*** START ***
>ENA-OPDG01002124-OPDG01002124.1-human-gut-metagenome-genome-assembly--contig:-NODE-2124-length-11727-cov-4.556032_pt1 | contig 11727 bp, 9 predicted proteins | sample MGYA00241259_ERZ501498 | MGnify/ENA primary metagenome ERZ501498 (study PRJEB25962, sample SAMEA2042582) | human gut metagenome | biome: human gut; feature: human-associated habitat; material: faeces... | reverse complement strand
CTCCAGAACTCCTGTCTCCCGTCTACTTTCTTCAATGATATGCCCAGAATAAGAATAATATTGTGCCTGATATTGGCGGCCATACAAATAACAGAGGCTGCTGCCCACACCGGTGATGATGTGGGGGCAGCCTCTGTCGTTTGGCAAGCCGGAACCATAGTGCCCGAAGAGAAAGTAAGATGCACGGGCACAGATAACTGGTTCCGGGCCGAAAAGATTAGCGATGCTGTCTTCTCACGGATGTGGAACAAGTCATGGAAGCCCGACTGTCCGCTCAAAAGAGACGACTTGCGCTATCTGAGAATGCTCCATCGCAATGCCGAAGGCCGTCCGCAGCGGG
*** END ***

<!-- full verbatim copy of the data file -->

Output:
>ENA-OPDG01002124-OPDG01002124.1-human-gut-metagenome-genome-assembly--contig:-NODE-2124-length-11727-cov-4.556032_pt1 | contig 11727 bp, 9 predicted proteins | sample MGYA00241259_ERZ501498 | MGnify/ENA primary metagenome ERZ501498 (study PRJEB25962, sample SAMEA2042582) | human gut metagenome | biome: human gut; feature: human-associated habitat; material: faeces... | reverse complement strand
CTCCAGAACTCCTGTCTCCCGTCTACTTTCTTCAATGATATGCCCAGAATAAGAATAATATTGTGCCTGATATTGGCGGCCATACAAATAACAGAGGCTGCTGCCCACACCGGTGATGATGTGGGGGCAGCCTCTGTCGTTTGGCAAGCCGGAACCATAGTGCCCGAAGAGAAAGTAAGATGCACGGGCACAGATAACTGGTTCCGGGCCGAAAAGATTAGCGATGCTGTCTTCTCACGGATGTGGAACAAGTCATGGAAGCCCGACTGTCCGCTCAAAAGAGACGACTTGCGCTATCTGAGAATGCTCCATCGCAATGCCGAAGGCCGTCCGCAGCGGG